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Types of Cat Mange:

Though mange is quite common in dogs, cats tend to develop the problem too.



The problem may be quite uncommon and seem like a rarity in cats because we generally look at this in comparison to dogs. Cat mange is a disorder of the skin and is caused by microscopic mites. Though uncommon, there are cases in which cats have suffered severe mange infections. Mange in cats can usually be seen on the ear, neck and face.



It almost always begins from a localized condition. However, if attention is not paid to it and the condition doesn’t get treated, it can spread to the rest of the body and become a cause for much pain and discomfort.

There are several types of mange in cats. Here are some of them:

  • Ear Mites: The most common form of mange, this is cause by a mite which is much different from the one that causes mange on the face.



    Mange feeds on the dry scaly skin of the inner ear. Though these mites do not burrow into the skin, they continue to be cause for severe itching, irritation and inflammation. If the infection becomes severe, you may even see some fluid oozing out of your pet’s ear.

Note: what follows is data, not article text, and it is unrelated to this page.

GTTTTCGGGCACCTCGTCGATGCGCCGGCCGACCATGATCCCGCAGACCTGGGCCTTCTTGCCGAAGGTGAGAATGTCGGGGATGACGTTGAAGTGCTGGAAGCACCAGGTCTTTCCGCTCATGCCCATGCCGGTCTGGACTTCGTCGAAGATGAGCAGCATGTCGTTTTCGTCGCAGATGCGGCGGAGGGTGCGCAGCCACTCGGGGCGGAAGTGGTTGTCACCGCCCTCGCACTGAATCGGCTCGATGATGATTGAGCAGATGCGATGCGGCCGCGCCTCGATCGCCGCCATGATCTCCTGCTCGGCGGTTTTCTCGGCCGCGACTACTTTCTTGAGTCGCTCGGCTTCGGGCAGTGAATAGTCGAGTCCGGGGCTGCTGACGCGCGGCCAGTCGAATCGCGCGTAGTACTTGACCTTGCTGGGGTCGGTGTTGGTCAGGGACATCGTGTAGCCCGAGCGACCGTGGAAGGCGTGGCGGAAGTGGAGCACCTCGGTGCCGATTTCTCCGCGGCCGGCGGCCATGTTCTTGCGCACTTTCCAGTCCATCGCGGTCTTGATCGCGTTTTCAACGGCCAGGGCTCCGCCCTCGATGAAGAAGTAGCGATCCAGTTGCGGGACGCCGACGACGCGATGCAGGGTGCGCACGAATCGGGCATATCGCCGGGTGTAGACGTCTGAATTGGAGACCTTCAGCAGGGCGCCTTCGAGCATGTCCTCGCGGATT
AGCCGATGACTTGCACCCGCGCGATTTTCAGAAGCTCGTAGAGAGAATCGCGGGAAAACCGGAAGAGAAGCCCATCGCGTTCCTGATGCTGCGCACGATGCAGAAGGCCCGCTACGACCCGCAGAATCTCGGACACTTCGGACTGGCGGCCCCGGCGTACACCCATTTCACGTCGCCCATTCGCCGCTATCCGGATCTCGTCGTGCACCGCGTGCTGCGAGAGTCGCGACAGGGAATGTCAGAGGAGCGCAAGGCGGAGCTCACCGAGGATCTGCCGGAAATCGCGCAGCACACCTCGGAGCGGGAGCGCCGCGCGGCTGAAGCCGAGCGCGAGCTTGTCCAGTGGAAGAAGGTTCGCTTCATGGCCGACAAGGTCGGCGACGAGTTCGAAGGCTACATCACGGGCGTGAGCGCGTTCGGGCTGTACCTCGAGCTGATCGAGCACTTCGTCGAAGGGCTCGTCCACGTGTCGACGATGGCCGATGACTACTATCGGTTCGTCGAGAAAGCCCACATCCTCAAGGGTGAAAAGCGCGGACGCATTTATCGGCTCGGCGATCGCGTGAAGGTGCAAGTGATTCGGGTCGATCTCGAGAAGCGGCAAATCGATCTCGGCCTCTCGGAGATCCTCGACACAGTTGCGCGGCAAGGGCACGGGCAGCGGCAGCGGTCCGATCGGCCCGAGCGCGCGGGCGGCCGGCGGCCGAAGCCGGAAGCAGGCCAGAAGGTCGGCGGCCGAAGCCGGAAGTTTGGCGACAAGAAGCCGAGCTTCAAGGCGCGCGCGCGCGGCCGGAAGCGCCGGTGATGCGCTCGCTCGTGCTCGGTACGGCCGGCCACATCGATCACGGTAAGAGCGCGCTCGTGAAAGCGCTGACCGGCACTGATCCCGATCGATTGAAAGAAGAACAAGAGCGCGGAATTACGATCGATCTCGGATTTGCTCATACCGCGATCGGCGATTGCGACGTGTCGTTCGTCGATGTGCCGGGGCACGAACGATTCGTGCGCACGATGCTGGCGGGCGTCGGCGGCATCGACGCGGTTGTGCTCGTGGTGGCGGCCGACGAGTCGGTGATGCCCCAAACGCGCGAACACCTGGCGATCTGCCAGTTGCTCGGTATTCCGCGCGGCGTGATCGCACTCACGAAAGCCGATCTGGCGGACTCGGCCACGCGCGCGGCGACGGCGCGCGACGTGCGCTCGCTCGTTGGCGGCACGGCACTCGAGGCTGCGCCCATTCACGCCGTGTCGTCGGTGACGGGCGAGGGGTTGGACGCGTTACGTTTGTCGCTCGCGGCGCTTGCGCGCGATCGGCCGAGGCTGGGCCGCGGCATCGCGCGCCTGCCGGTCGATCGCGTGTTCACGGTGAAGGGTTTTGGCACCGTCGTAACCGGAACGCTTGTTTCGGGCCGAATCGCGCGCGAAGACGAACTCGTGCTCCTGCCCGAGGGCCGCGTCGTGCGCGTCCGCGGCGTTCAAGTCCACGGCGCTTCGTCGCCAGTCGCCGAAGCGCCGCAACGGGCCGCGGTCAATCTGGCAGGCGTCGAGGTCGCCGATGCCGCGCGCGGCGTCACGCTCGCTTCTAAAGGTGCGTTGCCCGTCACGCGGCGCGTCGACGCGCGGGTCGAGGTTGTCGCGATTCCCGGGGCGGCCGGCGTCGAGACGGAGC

• Notoedric mange: Also known as cat scabies, this mange is caused by a type of mite that may cause loss of hair and crusting of skin. These mites are of the burrowing type and cause a lot of itching. Constant itching can cause the cat to scratch it constantly and therefore the skin may begin to bleed.
  • Demodectic mange: This type of mange causes hair loss and small red, inflamed patches of skin. It may be localized, meaning it is restricted to a small area of the body, or generalized, meaning that it covers a large portion of the body. In severe cases, a bacterial skin infection may occur due to demodectic mange in cats. This condition is rare in cats.
  • Cheyletiella mange: This kind of disorder is caused by a red colored mite, which is quite large and produces a flaking effect which looks a lot like dandruff. It is for this reason that this disorder is also often called the walking dandruff. This can often be seen at the back, sides and the neck of the cat. This disorder too is quite rare. However, it is also very contagious and therefore cats with this kind of mange should be quarantined.

Sarcoptic and chiggers mange in cats are some other rare types of mange. Both of these cause skin irritations and hair loss.

 
  Submitted on May 7, 2010